By Kirsten Kainz
Relationships are the underpinnings of the co-production process. The quality of knowledge gained and the solutions produced are a function of the quality of relationships among the participants.
In a recent paper, Lorrae van Kerkhoff and Louis Lebel (2015) also made strong claims about the relevance, salience, and potential impacts of relationships in the co-production of science and governance needed for sustainable improvements responding to global environmental change.
One important clarification raised by van Kerkhoff and Lebel (2015) is that relationships exist not only among individuals, but also among institutions. These relationships among individuals and institutions exist in historical contexts that are interpreted differently by diverse members. Individual and institutional interpretations affect action and meaning-making in co-production settings.
For co-productive capacity to be enacted and its value to be enhanced, the co-production effort must create opportunities for stakeholders to cultivate a willingness to participate despite reservations based on interpretations of history. This requires funding, time, and resources to foster trust and commitment within the co-production team.
Productive relationships, when supported, become a powerful group capacity for overcoming known barriers such as embedded power and political interests. They also help deal with practical issues, such as those encountered when moving across systems of different scale within the problem space, for example from local farming community to government agency.
van Kerkhoff and Lebel (2015) conclude their framing with a reminder that co-production stands out as a promising response to the urgent and complex problem of global environmental change. They call for better guidance for co-production to ensure that the early promise associated with the method translates into better outcomes for society. In the absence of such guidance to drive quality co-production, they predict that traditional science-based approaches to environmental change will dominate, where scientific knowledge is privileged and other sources of knowledge remain separated from proposed solutions.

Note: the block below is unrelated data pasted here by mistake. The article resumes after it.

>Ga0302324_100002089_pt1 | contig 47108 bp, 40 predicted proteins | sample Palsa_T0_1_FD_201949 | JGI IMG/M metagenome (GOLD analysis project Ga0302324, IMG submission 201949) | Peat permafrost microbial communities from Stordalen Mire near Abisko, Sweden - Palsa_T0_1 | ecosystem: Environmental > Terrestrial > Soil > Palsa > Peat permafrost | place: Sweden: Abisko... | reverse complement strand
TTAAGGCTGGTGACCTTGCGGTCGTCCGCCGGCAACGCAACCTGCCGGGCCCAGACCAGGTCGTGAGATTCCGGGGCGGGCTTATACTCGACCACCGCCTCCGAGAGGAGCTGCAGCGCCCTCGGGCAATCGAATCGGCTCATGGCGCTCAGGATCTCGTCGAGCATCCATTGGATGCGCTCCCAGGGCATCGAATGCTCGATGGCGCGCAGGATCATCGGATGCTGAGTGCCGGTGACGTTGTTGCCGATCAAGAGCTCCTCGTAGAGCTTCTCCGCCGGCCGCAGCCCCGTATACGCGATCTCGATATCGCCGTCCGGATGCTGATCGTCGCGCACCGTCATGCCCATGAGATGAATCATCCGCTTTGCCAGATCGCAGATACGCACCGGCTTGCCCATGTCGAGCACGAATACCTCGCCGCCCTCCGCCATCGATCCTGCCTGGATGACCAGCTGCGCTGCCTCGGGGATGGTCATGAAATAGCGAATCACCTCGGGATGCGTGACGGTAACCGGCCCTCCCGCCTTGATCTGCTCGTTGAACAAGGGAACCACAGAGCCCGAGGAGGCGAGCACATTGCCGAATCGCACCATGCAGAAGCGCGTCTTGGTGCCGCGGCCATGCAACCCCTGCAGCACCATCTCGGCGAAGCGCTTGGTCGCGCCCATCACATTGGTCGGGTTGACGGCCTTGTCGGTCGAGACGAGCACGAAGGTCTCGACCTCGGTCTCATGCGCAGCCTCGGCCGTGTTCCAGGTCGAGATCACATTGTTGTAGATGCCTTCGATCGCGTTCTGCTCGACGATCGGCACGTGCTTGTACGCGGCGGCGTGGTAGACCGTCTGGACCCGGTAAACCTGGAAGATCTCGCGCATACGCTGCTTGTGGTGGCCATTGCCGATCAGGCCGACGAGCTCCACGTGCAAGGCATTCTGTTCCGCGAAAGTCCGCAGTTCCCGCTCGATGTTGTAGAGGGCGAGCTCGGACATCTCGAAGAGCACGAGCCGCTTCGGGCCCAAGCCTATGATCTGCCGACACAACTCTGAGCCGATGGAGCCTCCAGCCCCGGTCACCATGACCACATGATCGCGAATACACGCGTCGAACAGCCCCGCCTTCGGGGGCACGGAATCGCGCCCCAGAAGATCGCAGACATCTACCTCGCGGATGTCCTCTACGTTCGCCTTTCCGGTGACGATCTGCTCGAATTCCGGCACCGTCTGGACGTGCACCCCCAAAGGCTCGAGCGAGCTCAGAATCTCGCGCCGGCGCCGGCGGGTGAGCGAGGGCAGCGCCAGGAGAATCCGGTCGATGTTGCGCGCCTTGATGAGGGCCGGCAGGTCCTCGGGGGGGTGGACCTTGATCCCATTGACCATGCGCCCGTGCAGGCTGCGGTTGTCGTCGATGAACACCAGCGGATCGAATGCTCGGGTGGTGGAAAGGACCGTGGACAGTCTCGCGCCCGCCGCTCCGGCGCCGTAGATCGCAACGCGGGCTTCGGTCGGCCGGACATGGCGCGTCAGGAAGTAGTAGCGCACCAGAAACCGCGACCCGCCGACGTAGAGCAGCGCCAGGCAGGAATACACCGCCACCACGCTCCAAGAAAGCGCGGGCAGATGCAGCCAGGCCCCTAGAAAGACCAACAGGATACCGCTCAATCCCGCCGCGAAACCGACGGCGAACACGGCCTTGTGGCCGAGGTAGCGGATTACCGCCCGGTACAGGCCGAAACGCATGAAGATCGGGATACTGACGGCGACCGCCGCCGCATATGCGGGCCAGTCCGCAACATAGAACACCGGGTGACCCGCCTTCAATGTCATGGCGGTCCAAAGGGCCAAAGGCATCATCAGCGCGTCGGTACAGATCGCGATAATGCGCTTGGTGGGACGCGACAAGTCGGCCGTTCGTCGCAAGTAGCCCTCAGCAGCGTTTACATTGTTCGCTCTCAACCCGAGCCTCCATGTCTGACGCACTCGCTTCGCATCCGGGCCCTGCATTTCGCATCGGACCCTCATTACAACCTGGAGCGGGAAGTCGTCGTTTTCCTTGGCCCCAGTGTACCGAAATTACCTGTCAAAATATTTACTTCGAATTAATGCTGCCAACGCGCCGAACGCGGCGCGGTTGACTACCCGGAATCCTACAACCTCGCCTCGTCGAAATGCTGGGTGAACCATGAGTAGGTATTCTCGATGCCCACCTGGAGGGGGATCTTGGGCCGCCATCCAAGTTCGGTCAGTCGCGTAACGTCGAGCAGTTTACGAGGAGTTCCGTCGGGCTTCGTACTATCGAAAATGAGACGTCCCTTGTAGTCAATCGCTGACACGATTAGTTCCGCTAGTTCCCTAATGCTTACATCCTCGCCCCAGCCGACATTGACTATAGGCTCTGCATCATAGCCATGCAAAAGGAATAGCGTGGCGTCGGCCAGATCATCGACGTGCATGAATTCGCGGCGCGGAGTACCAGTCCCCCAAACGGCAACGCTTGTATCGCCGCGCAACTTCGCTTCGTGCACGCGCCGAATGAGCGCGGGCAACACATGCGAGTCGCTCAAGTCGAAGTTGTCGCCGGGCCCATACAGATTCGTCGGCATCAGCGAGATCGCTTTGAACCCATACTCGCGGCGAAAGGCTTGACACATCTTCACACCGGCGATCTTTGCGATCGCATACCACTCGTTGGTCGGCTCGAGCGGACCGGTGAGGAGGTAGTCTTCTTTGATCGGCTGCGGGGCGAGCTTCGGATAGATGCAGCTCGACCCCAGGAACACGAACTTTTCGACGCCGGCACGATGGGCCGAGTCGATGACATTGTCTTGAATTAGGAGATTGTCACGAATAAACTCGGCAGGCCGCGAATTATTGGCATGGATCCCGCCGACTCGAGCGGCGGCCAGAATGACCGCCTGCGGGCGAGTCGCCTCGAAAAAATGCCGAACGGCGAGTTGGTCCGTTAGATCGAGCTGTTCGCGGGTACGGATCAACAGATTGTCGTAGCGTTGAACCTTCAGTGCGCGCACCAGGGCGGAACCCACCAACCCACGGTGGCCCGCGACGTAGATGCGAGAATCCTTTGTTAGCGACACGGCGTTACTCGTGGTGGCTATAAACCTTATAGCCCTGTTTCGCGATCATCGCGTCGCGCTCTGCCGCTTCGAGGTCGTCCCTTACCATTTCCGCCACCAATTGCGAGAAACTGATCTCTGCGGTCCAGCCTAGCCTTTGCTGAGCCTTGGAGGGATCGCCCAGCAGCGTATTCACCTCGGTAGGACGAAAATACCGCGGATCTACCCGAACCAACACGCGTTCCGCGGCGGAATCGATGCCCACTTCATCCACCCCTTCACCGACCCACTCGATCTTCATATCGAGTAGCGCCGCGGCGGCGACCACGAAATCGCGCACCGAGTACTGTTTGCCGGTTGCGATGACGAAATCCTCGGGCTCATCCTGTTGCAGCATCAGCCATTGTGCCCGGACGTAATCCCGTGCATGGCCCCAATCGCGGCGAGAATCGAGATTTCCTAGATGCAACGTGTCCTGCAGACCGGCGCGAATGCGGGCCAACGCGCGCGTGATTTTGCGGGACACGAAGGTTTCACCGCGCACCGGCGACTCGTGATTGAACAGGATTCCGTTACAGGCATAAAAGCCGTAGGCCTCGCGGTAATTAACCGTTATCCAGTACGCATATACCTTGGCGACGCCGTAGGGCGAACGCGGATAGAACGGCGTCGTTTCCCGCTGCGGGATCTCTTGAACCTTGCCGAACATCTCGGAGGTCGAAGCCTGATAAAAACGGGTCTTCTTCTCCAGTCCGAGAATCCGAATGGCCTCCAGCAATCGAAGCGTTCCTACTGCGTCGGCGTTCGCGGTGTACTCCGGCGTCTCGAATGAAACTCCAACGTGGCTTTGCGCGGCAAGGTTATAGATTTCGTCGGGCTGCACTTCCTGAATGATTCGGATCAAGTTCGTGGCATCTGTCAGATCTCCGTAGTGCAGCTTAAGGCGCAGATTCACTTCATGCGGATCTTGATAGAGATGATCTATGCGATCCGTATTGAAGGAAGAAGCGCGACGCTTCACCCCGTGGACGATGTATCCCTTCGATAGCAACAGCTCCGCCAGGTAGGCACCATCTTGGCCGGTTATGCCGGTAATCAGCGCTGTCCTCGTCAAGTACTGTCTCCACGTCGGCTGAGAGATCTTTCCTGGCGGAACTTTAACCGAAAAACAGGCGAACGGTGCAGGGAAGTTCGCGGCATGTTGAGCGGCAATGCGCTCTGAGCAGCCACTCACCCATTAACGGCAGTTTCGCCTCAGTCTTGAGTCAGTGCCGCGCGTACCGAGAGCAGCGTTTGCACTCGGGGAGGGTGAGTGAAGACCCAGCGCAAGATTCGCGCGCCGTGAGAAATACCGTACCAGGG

Intuitively these claims seem irrefutable, but is there any evidence to support them? What guidance is available about building relationships and dealing with institutional and individual histories? What do we know about how relationships can combat embedded power and political interests? What can co-production accomplish if these deep questions about relationships are not addressed?
Van Kerkhoff, L. E. and Lebel, L. (2015). Coproductive capacities: Rethinking science-governance relations in a diverse world. Ecology and Society, 20, 1: 14.
Biography: Kirsten Kainz, PhD, is Director of Statistics at the Frank Porter Graham Child Development Institute, Clinical Associate Professor of Social Work, and Research Associate Professor of Education at the University of North Carolina at Chapel Hill. Additionally, she serves as an Education Partnership Consultant for the Strategic Education Research Partnership Institute in Washington, DC. Kainz uses research to design, examine, and evaluate effective education practices for students historically under-represented in education success, especially economically disadvantaged students. She is a member of the Co-Creative Capacity Pursuit funded by the National Socio-Environmental Synthesis Center (SESYNC).
This blog post is one of a series resulting from the first meeting in April 2016 of the Co-Creative Capacity Pursuit. This pursuit is part of the theme Building Resources for Complex Action-Oriented Team Science funded by the National Socio-Environmental Synthesis Center (SESYNC).